Archbishop Salvatore J. Cordileone of San Francisco is urging Catholics in the archdiocese to join…
California lawmakers want to give students access to abortion, but why should taxpayers foot the bill?
The College Student Right to Access Act (Senate Bill 24) requires state universities in California to provide students “abortion by medication techniques” such as the abortion pill RU-486. Democratic California Gov. Gavin Newsome has promised to sign the legislation into law. The rationale for the bill is that abortion is essential reproductive health care, and that the state has an obligation to help students exercise their constitutional rights to get an abortion.
In the words of SB 24, “Because abortion by medication techniques is both a recognized treatment for the medical condition of pregnancy and a health service every pregnant person in the state has the legal right to choose, it is the intent of the Legislature that public university student health centers make abortion by medication techniques as accessible and cost effective for students as possible.”
The problems with SB 24 are manifold. To begin with, pregnancy is not a disease, but rather a manifestation of health. In people of reproductive age, it is infertility and sterility that indicate lack of health, not pregnancy. For this reason, doctors often help women to get pregnant and to maintain a pregnancy when miscarriage is threatening.
Moreover, it is misnomer to declare that abortion is health care, let alone reproductive health care. This is made clear when we consider what health is. Germain Grisez said, “Health is the aspect of well-being that is common to human beings and other animals: functioning well as integrated, psychosomatic wholes.”
Abortion does not aim at health. Abortion always results in a maximum lack of health for one human being (the prental human being who dies) and risks the mental and physical health of the person who gets the abortion. Even harder to believe is that abortion aims at reproductive health, since the point of an abortion is to destroy a son or daughter resulting from a successful act of reproduction.
The state and abortion
Does the state have an obligation to make abortions “as accessible and cost effective for students as possible”? If so, abortion is unlike all our rights, including those rights actually found in text of the U.S. Constitution, rather than invented by the majority opinion of Roe v. Wade in 1973 from the penumbra of emanations (that’s lawyer speak for “we just made it up.”) We have a constitutional right to keep and bear arms, but no one claims the state of California should supply each student with a gun. We have a constitutional right to the free exercise of religion, but no one supposes that the state should pay for Muslim students to travel to Mecca to worship or for Catholic students to walk the El Camino de Santiago for pilgrimage. We have a right to freedom of speech, but the state has no duty to force UCLA to publish any and all the books written by students. We have a right to peaceably assemble, but the state has no duty to pay for students to go to the political rally of their choice.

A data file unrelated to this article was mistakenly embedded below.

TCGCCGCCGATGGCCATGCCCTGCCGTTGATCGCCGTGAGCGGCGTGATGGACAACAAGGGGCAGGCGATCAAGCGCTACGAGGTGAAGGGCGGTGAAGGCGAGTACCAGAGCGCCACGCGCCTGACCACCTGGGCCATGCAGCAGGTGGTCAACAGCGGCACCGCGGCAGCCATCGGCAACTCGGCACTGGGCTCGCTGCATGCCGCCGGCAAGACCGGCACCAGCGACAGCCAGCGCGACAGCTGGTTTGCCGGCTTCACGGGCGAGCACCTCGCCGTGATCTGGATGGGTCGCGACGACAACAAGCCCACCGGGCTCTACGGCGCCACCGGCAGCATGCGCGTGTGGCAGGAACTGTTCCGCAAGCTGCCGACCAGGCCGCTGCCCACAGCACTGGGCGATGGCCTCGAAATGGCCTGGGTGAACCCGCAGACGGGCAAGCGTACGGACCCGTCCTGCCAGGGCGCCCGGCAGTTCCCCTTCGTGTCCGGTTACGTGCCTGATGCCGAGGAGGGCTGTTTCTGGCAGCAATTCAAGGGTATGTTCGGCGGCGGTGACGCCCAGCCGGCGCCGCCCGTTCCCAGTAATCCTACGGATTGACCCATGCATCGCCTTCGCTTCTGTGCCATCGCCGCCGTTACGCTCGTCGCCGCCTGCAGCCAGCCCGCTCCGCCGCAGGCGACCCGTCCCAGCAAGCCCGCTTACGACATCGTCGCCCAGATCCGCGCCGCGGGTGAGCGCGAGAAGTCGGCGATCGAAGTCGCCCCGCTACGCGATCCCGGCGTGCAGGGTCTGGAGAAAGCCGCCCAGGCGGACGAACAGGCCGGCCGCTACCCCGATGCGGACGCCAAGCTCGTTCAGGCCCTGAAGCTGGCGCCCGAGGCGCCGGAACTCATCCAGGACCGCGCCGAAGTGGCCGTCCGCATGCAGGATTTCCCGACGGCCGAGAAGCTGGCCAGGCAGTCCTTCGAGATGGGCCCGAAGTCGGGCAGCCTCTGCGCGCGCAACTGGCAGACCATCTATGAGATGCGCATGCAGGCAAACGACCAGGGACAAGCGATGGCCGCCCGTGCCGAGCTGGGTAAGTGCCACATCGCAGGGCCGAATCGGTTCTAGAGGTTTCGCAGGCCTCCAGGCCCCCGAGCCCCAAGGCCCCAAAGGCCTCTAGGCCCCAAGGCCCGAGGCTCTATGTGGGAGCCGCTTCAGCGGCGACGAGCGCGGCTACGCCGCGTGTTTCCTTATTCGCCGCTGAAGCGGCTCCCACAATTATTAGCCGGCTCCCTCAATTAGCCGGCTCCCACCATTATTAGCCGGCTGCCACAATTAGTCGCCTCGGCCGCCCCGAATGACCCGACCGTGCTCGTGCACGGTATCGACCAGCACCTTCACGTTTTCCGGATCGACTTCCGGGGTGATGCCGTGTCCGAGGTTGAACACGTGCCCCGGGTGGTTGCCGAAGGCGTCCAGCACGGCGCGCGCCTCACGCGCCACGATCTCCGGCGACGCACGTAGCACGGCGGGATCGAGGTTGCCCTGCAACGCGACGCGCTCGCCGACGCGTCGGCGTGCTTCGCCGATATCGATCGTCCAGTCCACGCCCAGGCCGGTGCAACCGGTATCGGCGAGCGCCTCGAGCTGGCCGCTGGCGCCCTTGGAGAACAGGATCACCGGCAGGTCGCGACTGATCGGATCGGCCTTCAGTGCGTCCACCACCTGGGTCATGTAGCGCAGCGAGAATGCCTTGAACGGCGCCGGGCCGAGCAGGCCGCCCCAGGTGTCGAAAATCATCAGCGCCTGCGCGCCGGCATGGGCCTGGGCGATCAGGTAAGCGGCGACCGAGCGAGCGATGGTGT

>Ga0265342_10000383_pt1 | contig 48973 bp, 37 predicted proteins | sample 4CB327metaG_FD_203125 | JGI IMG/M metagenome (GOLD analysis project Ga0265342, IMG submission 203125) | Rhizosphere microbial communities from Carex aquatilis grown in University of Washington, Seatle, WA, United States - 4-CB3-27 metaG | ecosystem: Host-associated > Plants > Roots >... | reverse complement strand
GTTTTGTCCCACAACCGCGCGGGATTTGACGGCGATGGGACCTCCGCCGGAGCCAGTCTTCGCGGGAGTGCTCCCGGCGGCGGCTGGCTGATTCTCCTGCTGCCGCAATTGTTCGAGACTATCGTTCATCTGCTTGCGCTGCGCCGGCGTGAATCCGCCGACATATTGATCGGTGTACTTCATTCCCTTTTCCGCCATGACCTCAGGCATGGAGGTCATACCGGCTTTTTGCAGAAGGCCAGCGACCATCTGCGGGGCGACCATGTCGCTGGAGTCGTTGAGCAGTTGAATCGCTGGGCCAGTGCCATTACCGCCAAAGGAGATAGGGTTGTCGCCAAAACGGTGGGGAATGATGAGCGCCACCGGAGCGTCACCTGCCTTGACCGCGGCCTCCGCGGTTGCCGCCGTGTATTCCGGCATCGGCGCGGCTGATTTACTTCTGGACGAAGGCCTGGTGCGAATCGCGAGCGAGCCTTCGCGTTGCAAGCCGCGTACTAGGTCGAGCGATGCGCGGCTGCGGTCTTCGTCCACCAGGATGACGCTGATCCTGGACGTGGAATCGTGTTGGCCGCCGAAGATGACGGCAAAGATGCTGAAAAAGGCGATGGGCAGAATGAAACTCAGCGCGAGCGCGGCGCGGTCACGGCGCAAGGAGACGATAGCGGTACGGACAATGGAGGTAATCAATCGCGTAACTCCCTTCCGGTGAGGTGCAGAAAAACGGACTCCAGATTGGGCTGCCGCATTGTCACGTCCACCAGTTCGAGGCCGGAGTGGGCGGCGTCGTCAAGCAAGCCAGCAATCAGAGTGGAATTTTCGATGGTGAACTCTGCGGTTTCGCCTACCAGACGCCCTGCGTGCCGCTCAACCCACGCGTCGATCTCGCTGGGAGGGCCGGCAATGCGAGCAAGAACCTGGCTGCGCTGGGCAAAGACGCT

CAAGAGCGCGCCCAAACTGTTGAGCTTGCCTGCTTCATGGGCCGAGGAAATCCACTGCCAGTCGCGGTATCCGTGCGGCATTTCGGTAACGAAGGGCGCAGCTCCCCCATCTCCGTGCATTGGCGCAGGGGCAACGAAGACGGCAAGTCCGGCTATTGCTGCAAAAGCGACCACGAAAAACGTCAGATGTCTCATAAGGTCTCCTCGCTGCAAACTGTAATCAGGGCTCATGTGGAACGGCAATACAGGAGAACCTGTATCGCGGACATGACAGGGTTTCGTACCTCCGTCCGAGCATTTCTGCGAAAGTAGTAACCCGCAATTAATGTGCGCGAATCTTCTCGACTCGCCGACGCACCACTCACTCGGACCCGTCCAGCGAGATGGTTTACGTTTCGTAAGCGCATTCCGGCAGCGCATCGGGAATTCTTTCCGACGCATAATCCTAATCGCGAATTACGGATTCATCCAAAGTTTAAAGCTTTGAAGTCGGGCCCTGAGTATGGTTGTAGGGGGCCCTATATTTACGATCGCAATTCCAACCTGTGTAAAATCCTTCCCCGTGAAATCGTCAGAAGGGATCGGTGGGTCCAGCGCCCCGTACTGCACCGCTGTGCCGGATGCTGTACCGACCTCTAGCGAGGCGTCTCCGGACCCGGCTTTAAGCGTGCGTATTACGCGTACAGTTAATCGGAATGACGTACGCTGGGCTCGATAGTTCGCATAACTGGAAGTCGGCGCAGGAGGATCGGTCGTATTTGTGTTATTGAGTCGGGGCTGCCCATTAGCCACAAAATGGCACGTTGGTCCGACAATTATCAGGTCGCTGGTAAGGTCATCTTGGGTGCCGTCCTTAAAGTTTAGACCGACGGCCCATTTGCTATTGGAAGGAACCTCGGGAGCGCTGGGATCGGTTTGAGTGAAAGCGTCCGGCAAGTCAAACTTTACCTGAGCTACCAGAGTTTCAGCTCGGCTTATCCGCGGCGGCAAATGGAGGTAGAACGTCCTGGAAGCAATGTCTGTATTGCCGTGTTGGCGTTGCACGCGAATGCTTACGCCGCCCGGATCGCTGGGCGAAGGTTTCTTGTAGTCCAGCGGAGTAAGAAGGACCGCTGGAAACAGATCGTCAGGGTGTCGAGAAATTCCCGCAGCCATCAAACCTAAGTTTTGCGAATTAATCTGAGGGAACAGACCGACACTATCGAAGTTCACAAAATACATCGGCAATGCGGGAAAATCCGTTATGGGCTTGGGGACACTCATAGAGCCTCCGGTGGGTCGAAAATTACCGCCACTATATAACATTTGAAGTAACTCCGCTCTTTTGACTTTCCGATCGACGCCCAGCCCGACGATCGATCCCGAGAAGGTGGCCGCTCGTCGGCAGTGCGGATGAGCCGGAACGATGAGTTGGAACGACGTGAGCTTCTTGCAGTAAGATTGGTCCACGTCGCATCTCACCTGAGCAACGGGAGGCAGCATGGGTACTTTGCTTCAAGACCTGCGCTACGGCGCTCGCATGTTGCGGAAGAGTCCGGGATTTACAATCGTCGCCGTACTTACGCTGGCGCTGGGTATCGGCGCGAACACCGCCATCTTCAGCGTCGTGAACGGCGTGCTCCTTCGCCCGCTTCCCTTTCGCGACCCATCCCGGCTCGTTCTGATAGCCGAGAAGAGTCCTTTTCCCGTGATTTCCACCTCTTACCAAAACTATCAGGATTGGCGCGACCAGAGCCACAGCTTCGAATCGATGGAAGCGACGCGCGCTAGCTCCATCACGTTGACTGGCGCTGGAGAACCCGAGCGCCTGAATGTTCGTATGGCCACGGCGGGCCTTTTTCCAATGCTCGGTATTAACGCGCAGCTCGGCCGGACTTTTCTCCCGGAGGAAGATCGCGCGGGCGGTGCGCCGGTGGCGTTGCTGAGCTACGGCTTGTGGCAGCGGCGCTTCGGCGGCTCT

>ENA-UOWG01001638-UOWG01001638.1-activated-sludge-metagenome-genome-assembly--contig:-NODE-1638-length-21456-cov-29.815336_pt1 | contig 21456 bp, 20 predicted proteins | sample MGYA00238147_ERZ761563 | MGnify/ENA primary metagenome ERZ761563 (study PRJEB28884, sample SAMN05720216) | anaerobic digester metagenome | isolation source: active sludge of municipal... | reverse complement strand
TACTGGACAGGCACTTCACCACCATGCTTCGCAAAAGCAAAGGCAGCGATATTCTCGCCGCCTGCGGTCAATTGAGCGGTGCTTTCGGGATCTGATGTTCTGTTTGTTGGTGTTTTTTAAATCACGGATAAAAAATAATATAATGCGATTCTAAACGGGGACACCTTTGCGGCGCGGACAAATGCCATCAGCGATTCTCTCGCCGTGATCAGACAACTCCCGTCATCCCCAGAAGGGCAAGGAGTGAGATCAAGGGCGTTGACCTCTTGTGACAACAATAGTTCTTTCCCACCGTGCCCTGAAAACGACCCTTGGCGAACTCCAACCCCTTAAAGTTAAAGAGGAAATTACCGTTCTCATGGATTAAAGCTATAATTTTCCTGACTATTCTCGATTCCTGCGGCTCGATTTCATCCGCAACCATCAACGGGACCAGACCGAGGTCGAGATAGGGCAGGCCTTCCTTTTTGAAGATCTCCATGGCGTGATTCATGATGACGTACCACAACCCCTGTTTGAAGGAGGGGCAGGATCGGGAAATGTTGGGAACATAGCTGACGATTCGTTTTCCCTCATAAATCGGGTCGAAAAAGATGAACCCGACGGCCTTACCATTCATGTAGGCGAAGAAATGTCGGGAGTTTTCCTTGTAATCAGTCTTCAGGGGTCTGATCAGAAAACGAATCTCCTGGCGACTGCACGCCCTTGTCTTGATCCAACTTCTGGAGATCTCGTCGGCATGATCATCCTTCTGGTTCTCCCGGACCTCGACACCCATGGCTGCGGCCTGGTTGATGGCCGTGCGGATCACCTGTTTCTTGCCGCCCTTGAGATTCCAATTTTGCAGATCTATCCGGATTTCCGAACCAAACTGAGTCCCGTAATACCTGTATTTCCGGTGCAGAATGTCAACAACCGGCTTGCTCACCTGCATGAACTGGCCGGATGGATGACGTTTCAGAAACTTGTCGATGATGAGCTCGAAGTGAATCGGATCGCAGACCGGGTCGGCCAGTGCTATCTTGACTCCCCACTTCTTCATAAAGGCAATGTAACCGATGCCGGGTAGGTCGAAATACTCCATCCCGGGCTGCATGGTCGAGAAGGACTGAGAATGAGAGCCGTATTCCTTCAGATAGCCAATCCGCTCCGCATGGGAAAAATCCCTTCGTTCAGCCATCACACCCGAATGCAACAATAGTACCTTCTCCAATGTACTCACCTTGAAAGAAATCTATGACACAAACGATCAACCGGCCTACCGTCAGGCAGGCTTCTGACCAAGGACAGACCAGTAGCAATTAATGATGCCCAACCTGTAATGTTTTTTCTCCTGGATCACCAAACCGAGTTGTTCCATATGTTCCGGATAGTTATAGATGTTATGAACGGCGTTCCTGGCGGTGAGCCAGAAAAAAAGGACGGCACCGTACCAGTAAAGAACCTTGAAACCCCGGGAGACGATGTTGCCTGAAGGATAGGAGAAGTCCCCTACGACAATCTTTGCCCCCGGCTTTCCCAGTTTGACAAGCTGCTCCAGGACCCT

The prenatal human being
And this brings up another problem with SB 24. Defenders of abortion often declare that “abortion is a private matter between a woman and her doctor.” Slogans like that conveniently ignore an innocent third party involved in every abortion, the prenatal human being. But suppose we ignore the child in utero and accept the slogan at face value. If abortion really is a private matter, then why should public money pay for it? If abortion is the free choice of an individual, then why should the state force taxpayers to foot the bill? If someone wants some other elective medical intervention, such as a face-lift or a nose job, everyone agrees that person who chooses the procedure is the person to pay for the procedure.
Elective abortions are optional medical interventions, to be freely chosen or not freely chosen. There is no consistency is claiming, “my body, my choice,” then turning around and saying, “your tax money, your public institutions” should be forced to facilitate this private decision. The emphasis on abortion as a private and personal choice conflicts with demands for institutional and public support. Abortion slogans are an instance of “a rhetorical Houdini breaking free from the shackles of consistency,” as Father George Rutler put it.
Finally, as Sacramento Bishop Jaime Soto and Sacramento State University student Jessica Manzo pointed out, “This measure would not be a wise investment. The Department of Finance points this out in its statement of opposition, citing the diversion of finances from other more worthwhile investments … .” Let’s help students buy books, not procure abortions.
Christopher Kaczor is a professor of philosophy at Loyola Marymount University (Los Angeles) and the author of “The Ethics of Abortion” (Routledge, $39.95).